How to Paint a Black Basement Ceiling that Has Been Exposed?
Painting the open basement ceiling black was perhaps the most physically demanding DIY project I’ve ever attempted. Don’t get me wrong, the appearance and the extra income were well worth it, but it was taxing! It took about 10-12 hours to paint our basement ceiling, roughly 1,500 square feet.
Why paint a basement ceiling that is exposed?
A recent tendency is to paint an uncovered basement ceiling black, white, or grey. The cables are left exposed while the top and ducting are painted. It’s a common technique for elongating short ceilings or giving your property a vintage industrial appeal.
You usually drywall the ceiling when you complete a basement before installing the walls. That gives it the appearance of every other room of the house. We decided against it for several reasons:
First and foremost, we have such an old house, so the basement ceiling height is relatively low. Adding drywall would decrease the rock bottom of the ceiling by roughly an inch, which may not seem like much. We have the extra length by leaving the door open, but it also feels even higher due to the vertical movement of the wooden beams (does that make logical sense?).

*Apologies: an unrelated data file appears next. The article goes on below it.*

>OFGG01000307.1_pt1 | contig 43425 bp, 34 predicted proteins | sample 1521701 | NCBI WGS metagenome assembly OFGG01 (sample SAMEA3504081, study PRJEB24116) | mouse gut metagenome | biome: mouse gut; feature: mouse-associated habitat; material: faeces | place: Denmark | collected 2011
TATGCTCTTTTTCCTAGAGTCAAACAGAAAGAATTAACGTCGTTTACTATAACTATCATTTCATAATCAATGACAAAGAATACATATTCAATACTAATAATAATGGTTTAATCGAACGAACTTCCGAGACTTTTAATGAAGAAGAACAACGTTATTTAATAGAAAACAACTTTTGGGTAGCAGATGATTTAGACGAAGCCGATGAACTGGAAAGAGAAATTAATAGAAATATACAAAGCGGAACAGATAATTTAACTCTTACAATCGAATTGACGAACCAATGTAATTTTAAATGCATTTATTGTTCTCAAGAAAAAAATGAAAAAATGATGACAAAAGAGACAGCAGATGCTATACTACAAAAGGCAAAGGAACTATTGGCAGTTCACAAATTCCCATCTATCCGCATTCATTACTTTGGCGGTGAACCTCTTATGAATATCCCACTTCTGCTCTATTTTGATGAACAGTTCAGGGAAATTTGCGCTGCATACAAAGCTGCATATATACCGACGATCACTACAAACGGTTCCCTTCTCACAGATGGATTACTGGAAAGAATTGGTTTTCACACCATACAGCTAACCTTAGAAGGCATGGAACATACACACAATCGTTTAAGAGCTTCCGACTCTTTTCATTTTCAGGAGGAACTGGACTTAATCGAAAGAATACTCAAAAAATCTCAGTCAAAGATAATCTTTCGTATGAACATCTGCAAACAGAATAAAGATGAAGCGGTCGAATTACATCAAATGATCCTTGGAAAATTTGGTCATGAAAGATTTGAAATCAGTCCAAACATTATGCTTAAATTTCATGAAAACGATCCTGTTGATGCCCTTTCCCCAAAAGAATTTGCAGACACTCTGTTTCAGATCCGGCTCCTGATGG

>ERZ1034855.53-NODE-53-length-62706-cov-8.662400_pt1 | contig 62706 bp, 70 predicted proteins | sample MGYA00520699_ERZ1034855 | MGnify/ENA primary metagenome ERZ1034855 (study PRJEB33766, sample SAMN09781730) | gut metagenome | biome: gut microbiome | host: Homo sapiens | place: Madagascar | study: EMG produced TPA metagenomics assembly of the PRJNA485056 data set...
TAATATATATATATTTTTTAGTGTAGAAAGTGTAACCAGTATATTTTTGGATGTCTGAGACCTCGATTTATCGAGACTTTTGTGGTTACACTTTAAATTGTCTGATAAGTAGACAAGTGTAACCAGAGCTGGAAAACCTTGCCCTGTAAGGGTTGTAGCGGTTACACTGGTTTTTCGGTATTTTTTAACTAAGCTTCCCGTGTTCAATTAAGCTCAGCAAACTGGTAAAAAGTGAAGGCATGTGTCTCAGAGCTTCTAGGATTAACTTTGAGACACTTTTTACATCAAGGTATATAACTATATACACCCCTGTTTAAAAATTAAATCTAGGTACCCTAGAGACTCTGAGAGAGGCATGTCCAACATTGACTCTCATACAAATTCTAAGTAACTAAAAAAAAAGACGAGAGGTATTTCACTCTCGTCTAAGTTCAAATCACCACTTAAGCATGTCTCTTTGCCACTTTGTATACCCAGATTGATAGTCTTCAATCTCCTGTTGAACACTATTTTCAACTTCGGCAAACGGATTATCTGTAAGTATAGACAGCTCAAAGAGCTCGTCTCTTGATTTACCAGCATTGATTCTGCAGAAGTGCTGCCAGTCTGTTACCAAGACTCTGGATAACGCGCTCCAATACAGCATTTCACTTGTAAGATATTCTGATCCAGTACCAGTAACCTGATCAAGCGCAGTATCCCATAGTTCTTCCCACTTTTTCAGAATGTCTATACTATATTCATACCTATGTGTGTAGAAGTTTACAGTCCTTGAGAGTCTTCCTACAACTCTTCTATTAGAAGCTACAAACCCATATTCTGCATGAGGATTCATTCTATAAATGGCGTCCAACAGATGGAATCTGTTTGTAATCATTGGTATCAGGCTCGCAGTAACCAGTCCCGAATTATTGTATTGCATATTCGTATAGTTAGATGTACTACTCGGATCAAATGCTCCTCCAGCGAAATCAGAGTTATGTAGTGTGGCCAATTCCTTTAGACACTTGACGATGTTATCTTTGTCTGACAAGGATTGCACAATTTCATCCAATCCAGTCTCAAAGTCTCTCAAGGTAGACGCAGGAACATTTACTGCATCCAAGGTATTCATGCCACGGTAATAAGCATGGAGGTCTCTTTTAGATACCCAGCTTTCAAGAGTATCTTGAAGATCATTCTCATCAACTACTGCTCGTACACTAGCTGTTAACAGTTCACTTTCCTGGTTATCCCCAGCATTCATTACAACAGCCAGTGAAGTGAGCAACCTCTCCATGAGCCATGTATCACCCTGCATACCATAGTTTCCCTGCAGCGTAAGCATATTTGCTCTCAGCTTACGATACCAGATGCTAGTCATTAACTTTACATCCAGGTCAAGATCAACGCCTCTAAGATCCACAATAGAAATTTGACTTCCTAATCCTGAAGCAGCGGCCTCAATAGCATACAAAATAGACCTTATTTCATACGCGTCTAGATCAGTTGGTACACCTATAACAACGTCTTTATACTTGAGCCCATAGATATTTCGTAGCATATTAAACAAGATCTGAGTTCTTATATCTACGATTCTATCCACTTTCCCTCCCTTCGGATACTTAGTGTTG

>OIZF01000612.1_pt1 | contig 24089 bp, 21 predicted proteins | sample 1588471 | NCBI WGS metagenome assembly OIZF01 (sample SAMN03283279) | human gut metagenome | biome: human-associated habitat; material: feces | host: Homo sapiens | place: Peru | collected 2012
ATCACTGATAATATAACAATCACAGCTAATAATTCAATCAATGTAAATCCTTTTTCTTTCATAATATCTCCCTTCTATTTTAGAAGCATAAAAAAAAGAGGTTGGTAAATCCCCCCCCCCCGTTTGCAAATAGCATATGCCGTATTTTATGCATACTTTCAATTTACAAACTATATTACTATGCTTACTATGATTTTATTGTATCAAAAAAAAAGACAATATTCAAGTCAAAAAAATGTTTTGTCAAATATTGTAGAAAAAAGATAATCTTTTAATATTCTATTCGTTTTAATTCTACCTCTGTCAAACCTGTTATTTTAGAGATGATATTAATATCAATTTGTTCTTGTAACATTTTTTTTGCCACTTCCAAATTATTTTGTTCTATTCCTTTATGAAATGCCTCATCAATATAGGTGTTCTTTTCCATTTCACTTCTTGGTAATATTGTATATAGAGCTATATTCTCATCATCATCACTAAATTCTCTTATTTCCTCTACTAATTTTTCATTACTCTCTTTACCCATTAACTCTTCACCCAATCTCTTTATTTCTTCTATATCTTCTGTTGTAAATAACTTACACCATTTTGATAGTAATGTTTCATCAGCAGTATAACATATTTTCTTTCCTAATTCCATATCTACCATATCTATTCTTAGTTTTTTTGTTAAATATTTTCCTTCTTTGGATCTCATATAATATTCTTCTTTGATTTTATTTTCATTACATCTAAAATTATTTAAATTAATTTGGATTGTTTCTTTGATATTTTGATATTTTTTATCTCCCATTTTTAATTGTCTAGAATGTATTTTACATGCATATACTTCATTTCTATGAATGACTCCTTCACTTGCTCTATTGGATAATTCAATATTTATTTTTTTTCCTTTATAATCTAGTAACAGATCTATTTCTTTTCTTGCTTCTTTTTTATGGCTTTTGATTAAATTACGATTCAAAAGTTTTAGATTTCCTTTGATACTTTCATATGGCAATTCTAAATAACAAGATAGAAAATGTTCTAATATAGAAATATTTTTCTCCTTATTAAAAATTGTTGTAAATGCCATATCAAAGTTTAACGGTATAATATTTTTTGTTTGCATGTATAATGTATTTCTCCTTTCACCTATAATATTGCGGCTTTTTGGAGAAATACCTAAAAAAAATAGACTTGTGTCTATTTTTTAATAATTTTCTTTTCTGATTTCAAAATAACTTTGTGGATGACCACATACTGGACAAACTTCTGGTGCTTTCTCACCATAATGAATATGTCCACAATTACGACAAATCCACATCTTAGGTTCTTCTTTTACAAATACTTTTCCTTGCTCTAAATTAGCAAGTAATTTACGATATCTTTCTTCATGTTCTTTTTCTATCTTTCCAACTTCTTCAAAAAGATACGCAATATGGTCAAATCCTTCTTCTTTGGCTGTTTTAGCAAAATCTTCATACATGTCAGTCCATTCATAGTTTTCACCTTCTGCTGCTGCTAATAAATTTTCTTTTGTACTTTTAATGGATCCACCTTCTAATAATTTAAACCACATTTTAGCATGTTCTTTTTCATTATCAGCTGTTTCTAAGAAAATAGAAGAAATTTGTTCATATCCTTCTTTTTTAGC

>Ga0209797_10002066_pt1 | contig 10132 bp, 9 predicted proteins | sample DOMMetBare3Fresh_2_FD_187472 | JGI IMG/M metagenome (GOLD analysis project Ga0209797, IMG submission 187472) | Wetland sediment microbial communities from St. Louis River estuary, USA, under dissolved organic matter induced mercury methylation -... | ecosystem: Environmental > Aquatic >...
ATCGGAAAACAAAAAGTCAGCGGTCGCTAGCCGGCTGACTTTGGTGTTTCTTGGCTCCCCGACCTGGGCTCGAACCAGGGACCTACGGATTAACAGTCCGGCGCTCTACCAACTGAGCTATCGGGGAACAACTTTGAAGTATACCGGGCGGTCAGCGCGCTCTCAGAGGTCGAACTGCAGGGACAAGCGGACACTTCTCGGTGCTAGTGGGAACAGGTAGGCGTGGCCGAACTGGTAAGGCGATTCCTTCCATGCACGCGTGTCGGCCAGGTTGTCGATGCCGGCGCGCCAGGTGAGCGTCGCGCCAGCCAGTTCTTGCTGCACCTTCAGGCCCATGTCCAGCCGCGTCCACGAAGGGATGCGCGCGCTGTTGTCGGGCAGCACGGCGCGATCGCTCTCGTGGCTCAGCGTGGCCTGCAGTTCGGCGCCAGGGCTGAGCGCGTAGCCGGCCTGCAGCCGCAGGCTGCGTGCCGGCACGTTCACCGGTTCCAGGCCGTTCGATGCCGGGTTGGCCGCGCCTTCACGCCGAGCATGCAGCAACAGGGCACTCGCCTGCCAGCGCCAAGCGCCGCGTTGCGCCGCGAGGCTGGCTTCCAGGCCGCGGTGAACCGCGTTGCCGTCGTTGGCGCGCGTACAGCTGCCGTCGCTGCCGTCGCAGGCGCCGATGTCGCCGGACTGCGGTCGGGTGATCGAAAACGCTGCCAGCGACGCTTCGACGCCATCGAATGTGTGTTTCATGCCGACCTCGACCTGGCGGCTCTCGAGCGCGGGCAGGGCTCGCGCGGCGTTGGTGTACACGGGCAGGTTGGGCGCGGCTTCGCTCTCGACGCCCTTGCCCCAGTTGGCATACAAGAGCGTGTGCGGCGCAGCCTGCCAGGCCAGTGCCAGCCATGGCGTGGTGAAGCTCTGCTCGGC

Accessibility is the second factor to consider
We have access to all sorts of HVAC ducts, electrical, and power in our house because the basement ceiling is open. Having those things readily available, particularly with all the projects we’re working on, has been an enormous help. If something fails or we also want to adjust something in the future, it will be easier than dealing with it if everything else is available.
Aesthetics is the third point to consider
Finally, painting the bare ceiling rather than covering it looks sleek and industrial. And isn’t it as good a cause as any?
How we applied paint to the ceiling?
- It’s best to spray paint an open ceiling, particularly one like ours with so many pipes, wires, and nooks and crannies, to get a nice even finish. I can’t fathom how long it will take with a brush, however with our best paint sprayer, it only taken about 2 hours.
- We chose finest Black paint with a smooth finish, and we got a 5 gallon container because it was such a vast room. They did frictionless pickup and simply placed everything in our trunk—it was really simple.
- It’s nice that we just did one coating on this project because we didn’t think anyone would look closely enough to detect any dripping, so I wasn’t afraid to go a little heavy on it.
- I maintained a roller close and rolled out any particularly obvious drops before they dried.
- Plus, I knew I’d should be doing touchups once the drywall was up and the walls were painted.
- We successfully completed the project even before room had walls (the spray foam insulation you see) or flooring or anything else, which was ideal because it would have been a huge mess otherwise. We simply covered off the frames and open areas in which the light fixtures would be installed.